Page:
The United Nations Convention on the Rights of the Child (Incorporation) (Scotland) Bill and the European Charter of Local Self-Government (Incorporation) (Scotland) Bill were passed in the weeks leading up to the parliamentary recess.
The UK Government has insisted the referral was not due to the substance of the Bills, but because of technical aspects which may place legal duties on UK ministers, but First Minister Nicola Sturgeon has described the move as “morally repugnant”.
Before the passage of the Bill, Scottish Secretary Alister Jack wrote to the Deputy First Minister to ask for changes to be made to the children’s Bill, which was proposed by the Scottish Government.
No changes were made to the Bill, which aims to ensure no public body in Scotland can infringe upon the rights laid out in the charter, leading to its referral to the Supreme Court on Monday.
A spokeswoman for the UK Government said: “UK Government Law Officers have today referred two Bills from the Scottish Parliament to the Supreme Court under Section 33 of the Scotland Act 1998.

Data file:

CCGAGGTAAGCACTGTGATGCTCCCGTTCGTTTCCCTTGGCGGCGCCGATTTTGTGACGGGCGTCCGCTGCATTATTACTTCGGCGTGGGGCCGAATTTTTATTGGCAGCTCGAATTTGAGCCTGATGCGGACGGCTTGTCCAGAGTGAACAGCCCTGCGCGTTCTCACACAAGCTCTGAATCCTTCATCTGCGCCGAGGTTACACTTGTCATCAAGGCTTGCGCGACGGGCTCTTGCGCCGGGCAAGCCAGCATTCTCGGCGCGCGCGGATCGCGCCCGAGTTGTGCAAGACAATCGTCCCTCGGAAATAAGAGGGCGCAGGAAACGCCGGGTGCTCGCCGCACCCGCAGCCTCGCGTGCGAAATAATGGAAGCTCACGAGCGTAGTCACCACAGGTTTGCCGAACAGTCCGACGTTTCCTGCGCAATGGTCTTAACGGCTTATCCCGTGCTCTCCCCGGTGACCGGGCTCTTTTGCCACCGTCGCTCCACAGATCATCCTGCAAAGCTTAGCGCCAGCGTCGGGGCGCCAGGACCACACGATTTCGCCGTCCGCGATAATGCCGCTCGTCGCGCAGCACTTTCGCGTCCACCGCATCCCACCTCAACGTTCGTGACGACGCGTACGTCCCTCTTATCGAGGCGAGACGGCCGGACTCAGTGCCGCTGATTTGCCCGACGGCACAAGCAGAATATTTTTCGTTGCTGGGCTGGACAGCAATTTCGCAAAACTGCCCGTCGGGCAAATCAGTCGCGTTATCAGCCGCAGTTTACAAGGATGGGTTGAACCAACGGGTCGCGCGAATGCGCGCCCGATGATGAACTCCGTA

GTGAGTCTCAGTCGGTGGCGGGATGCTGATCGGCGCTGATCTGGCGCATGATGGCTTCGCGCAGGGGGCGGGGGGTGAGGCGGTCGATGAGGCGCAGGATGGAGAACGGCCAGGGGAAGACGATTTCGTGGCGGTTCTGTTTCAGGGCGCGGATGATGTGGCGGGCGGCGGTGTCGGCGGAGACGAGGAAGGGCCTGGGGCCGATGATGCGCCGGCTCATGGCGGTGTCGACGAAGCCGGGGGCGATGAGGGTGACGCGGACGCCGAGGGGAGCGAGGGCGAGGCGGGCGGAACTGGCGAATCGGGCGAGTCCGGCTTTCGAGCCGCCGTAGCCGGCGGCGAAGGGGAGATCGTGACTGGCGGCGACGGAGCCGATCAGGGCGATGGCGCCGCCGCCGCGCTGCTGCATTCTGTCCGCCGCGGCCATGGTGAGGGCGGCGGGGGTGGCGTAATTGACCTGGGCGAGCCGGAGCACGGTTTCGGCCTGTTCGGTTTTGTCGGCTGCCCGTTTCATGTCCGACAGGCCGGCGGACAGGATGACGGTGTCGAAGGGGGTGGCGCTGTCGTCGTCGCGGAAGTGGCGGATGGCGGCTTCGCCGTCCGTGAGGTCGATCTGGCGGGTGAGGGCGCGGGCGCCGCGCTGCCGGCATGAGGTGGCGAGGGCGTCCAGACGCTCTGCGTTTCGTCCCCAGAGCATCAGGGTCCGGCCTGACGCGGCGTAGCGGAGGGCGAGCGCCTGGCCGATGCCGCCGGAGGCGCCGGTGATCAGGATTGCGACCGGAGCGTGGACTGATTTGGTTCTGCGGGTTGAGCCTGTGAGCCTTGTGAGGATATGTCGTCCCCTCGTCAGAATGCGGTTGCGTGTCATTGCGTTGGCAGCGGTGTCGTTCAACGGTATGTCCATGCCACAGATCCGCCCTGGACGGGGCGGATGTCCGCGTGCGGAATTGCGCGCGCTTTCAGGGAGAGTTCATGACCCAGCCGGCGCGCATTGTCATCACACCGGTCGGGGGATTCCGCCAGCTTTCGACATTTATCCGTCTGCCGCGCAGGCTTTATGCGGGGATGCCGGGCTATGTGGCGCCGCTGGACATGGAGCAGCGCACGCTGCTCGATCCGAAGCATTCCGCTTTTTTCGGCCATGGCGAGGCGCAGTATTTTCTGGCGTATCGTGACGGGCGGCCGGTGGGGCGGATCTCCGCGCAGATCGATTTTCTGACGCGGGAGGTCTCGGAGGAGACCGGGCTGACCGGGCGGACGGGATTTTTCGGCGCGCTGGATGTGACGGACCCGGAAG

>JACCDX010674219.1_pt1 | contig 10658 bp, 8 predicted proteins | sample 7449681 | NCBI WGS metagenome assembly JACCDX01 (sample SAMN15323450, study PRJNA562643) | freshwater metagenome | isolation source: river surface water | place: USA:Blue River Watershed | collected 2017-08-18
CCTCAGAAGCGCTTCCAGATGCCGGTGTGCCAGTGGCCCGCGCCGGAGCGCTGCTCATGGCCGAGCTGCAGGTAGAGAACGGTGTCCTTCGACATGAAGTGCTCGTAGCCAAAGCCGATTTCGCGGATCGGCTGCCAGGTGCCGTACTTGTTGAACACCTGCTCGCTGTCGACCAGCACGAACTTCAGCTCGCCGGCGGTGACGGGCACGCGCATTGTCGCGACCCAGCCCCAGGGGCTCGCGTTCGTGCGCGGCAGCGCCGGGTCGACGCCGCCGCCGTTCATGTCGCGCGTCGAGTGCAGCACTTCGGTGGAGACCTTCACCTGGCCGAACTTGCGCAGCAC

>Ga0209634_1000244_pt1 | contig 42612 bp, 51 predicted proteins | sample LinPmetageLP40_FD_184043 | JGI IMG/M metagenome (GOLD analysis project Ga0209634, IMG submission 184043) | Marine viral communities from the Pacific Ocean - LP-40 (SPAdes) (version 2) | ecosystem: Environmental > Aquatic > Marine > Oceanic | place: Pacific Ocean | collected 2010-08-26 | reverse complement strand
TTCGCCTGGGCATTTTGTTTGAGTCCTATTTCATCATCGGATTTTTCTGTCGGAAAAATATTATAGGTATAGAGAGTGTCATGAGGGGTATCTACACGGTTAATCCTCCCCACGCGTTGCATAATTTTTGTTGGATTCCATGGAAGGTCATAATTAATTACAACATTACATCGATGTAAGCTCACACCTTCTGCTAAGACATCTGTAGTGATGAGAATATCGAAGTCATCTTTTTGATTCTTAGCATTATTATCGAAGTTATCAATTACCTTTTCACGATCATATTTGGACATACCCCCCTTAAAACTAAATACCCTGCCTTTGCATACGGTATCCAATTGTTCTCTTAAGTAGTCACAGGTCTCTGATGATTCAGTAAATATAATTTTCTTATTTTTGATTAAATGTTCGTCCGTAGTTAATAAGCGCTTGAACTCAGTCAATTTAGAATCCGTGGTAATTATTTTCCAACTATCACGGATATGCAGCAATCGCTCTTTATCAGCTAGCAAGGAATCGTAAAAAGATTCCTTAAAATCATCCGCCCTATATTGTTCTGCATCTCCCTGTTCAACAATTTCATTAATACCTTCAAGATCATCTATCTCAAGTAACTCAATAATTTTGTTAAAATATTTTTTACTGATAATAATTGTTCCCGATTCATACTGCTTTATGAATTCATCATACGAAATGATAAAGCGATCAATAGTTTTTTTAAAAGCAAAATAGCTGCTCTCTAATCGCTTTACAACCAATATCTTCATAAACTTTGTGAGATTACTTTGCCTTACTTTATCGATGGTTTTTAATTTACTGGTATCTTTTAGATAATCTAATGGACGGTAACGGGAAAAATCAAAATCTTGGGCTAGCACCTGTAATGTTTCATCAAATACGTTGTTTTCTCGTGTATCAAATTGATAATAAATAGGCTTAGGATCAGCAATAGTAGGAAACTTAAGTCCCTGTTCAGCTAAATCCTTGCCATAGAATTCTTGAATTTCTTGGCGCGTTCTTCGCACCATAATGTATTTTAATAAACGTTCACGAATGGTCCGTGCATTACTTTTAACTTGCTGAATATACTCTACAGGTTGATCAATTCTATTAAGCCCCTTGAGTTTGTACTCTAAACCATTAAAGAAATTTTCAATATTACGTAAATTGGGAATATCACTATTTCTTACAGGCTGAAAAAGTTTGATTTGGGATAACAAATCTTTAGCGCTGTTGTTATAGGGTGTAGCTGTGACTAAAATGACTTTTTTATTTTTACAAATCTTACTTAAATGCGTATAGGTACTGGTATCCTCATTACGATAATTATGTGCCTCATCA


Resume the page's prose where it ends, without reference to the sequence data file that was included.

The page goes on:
“The UK Government Law Officers’ concerns are not about the substance of the legislation, rather whether parts are outwith the legislative competence of the Scottish Parliament.”
In a letter after the passage of the Bill, the Scottish Secretary said there were concerns it would place legal obligations on UK ministers in reserved areas.
Similar issues were expressed with the local government Bill, which was proposed by independent MSP Andy Wightman.
As the news broke, First Minister Nicola Sturgeon attacked the move, taking to Twitter to say: “Jaw-dropping. The UK Tory government is going to Court to challenge a law passed by @scotparl unanimously.
“And for what? To protect their ability to legislate/act in ways that breach children’s rights in Scotland.
“Politically catastrophic, but also morally repugnant.”
Deputy First Minister John Swinney also promised to fight the challenge, which he sought to paint as an attack on the rights of children.
“Not a single voice in the Parliament was raised against the Bill – it passed unanimously,” he said.
“And, crucially, it has been certified independently by the Presiding Officer as being within the powers of the Scottish Parliament.
“Now, the Tory Westminster Government is trying to veto those rights. That is not just morally repugnant, but it is also deeply menacing.
“The only people who need fear this Bill are people who want to breach children’s rights.
“The only people who want to block this Bill are people who know they are already breaking those rights.
“So, if the Tories want to target the rights of Scottish children, then they can expect to see us in court.”
A UK Government spokesperson said: ‘This delay to the legislation could easily have been avoided. Sadly, it appears the Scottish Government are more interested in stirring a constitutional row than getting the UNCRC bill into law at the first opportunity’